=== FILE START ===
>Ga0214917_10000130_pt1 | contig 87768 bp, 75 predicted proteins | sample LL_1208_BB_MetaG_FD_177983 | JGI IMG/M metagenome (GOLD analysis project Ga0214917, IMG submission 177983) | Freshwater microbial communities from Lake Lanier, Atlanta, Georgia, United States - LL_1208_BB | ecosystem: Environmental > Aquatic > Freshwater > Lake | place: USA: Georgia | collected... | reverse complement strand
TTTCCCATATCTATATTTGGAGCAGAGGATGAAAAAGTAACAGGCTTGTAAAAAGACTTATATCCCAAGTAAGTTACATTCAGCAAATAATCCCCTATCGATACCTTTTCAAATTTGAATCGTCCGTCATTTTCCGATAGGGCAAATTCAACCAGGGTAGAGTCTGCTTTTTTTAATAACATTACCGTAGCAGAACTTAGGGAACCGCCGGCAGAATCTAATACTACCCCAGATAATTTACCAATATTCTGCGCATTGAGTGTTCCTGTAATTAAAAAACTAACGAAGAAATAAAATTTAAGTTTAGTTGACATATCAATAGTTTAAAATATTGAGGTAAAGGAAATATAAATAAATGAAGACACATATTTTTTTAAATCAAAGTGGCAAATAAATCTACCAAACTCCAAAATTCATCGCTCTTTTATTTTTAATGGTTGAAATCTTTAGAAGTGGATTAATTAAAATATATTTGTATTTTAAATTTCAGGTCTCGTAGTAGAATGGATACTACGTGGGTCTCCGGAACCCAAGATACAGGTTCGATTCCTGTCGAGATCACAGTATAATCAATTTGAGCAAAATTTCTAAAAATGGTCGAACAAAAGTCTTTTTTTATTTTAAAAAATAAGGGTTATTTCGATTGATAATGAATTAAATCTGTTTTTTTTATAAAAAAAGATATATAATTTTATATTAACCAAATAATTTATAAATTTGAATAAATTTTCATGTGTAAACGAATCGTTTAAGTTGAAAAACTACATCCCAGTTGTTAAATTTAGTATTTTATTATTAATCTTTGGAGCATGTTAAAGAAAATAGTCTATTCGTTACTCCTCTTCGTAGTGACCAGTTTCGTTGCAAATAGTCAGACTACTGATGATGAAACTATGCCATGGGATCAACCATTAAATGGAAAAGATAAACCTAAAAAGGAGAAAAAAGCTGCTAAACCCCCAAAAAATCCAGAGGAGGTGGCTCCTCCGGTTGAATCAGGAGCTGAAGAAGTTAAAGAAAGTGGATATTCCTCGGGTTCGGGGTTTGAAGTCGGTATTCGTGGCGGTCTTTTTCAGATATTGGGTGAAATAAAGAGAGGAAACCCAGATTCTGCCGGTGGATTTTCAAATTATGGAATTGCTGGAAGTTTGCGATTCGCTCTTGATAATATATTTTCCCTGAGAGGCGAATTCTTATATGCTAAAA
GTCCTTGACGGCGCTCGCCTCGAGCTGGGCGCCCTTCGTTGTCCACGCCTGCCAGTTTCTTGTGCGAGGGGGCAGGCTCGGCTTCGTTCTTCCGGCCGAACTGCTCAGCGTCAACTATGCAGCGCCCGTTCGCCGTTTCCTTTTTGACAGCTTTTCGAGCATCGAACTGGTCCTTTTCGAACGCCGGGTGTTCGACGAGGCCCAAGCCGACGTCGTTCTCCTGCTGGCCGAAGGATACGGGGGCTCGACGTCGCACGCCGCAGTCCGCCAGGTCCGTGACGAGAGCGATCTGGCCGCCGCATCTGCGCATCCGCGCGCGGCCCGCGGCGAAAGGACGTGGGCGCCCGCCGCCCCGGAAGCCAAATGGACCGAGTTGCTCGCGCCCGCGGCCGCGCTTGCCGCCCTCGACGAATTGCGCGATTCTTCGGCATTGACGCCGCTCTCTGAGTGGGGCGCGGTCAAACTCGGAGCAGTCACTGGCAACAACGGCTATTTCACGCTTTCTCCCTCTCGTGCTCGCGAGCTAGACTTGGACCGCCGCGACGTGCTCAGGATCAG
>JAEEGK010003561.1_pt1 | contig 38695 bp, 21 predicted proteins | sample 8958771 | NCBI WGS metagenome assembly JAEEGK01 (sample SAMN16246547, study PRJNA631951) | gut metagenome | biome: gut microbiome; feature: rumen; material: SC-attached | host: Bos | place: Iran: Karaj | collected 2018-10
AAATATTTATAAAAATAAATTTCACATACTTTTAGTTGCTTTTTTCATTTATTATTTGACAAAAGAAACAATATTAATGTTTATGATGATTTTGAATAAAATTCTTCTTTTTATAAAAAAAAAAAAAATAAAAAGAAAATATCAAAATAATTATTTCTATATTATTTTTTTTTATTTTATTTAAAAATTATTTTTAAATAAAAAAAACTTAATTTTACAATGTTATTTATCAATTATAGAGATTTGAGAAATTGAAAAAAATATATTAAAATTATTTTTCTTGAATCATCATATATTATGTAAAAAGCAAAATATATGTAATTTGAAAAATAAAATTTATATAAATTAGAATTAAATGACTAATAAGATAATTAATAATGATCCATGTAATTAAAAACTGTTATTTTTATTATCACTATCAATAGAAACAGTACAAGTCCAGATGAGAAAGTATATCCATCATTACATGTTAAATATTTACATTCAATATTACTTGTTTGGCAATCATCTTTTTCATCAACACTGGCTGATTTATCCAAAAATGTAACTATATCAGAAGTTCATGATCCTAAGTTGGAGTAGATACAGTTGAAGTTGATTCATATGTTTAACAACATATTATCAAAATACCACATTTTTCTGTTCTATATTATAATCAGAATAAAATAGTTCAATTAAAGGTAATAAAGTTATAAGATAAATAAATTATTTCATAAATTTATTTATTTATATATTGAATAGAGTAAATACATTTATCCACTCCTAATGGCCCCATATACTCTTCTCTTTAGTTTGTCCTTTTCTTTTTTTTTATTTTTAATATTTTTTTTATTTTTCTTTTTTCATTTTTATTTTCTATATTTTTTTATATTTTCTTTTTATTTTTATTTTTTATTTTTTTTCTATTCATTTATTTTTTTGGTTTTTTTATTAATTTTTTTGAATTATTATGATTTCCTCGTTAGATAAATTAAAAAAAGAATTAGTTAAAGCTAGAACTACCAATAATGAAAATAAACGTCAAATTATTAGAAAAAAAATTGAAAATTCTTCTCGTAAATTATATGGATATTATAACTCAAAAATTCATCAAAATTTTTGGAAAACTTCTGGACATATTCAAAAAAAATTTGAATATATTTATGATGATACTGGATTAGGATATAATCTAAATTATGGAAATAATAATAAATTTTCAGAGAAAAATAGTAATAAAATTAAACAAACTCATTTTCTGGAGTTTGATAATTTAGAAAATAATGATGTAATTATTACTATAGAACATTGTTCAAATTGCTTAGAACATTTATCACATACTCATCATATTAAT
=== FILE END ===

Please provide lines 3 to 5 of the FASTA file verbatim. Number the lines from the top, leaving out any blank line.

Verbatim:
GTCCTTGACGGCGCTCGCCTCGAGCTGGGCGCCCTTCGTTGTCCACGCCTGCCAGTTTCTTGTGCGAGGGGGCAGGCTCGGCTTCGTTCTTCCGGCCGAACTGCTCAGCGTCAACTATGCAGCGCCCGTTCGCCGTTTCCTTTTTGACAGCTTTTCGAGCATCGAACTGGTCCTTTTCGAACGCCGGGTGTTCGACGAGGCCCAAGCCGACGTCGTTCTCCTGCTGGCCGAAGGATACGGGGGCTCGACGTCGCACGCCGCAGTCCGCCAGGTCCGTGACGAGAGCGATCTGGCCGCCGCATCTGCGCATCCGCGCGCGGCCCGCGGCGAAAGGACGTGGGCGCCCGCCGCCCCGGAAGCCAAATGGACCGAGTTGCTCGCGCCCGCGGCCGCGCTTGCCGCCCTCGACGAATTGCGCGATTCTTCGGCATTGACGCCGCTCTCTGAGTGGGGCGCGGTCAAACTCGGAGCAGTCACTGGCAACAACGGCTATTTCACGCTTTCTCCCTCTCGTGCTCGCGAGCTAGACTTGGACCGCCGCGACGTGCTCAGGATCAG
>JAEEGK010003561.1_pt1 | contig 38695 bp, 21 predicted proteins | sample 8958771 | NCBI WGS metagenome assembly JAEEGK01 (sample SAMN16246547, study PRJNA631951) | gut metagenome | biome: gut microbiome; feature: rumen; material: SC-attached | host: Bos | place: Iran: Karaj | collected 2018-10
AAATATTTATAAAAATAAATTTCACATACTTTTAGTTGCTTTTTTCATTTATTATTTGACAAAAGAAACAATATTAATGTTTATGATGATTTTGAATAAAATTCTTCTTTTTATAAAAAAAAAAAAAATAAAAAGAAAATATCAAAATAATTATTTCTATATTATTTTTTTTTATTTTATTTAAAAATTATTTTTAAATAAAAAAAACTTAATTTTACAATGTTATTTATCAATTATAGAGATTTGAGAAATTGAAAAAAATATATTAAAATTATTTTTCTTGAATCATCATATATTATGTAAAAAGCAAAATATATGTAATTTGAAAAATAAAATTTATATAAATTAGAATTAAATGACTAATAAGATAATTAATAATGATCCATGTAATTAAAAACTGTTATTTTTATTATCACTATCAATAGAAACAGTACAAGTCCAGATGAGAAAGTATATCCATCATTACATGTTAAATATTTACATTCAATATTACTTGTTTGGCAATCATCTTTTTCATCAACACTGGCTGATTTATCCAAAAATGTAACTATATCAGAAGTTCATGATCCTAAGTTGGAGTAGATACAGTTGAAGTTGATTCATATGTTTAACAACATATTATCAAAATACCACATTTTTCTGTTCTATATTATAATCAGAATAAAATAGTTCAATTAAAGGTAATAAAGTTATAAGATAAATAAATTATTTCATAAATTTATTTATTTATATATTGAATAGAGTAAATACATTTATCCACTCCTAATGGCCCCATATACTCTTCTCTTTAGTTTGTCCTTTTCTTTTTTTTTATTTTTAATATTTTTTTTATTTTTCTTTTTTCATTTTTATTTTCTATATTTTTTTATATTTTCTTTTTATTTTTATTTTTTATTTTTTTTCTATTCATTTATTTTTTTGGTTTTTTTATTAATTTTTTTGAATTATTATGATTTCCTCGTTAGATAAATTAAAAAAAGAATTAGTTAAAGCTAGAACTACCAATAATGAAAATAAACGTCAAATTATTAGAAAAAAAATTGAAAATTCTTCTCGTAAATTATATGGATATTATAACTCAAAAATTCATCAAAATTTTTGGAAAACTTCTGGACATATTCAAAAAAAATTTGAATATATTTATGATGATACTGGATTAGGATATAATCTAAATTATGGAAATAATAATAAATTTTCAGAGAAAAATAGTAATAAAATTAAACAAACTCATTTTCTGGAGTTTGATAATTTAGAAAATAATGATGTAATTATTACTATAGAACATTGTTCAAATTGCTTAGAACATTTATCACATACTCATCATATTAAT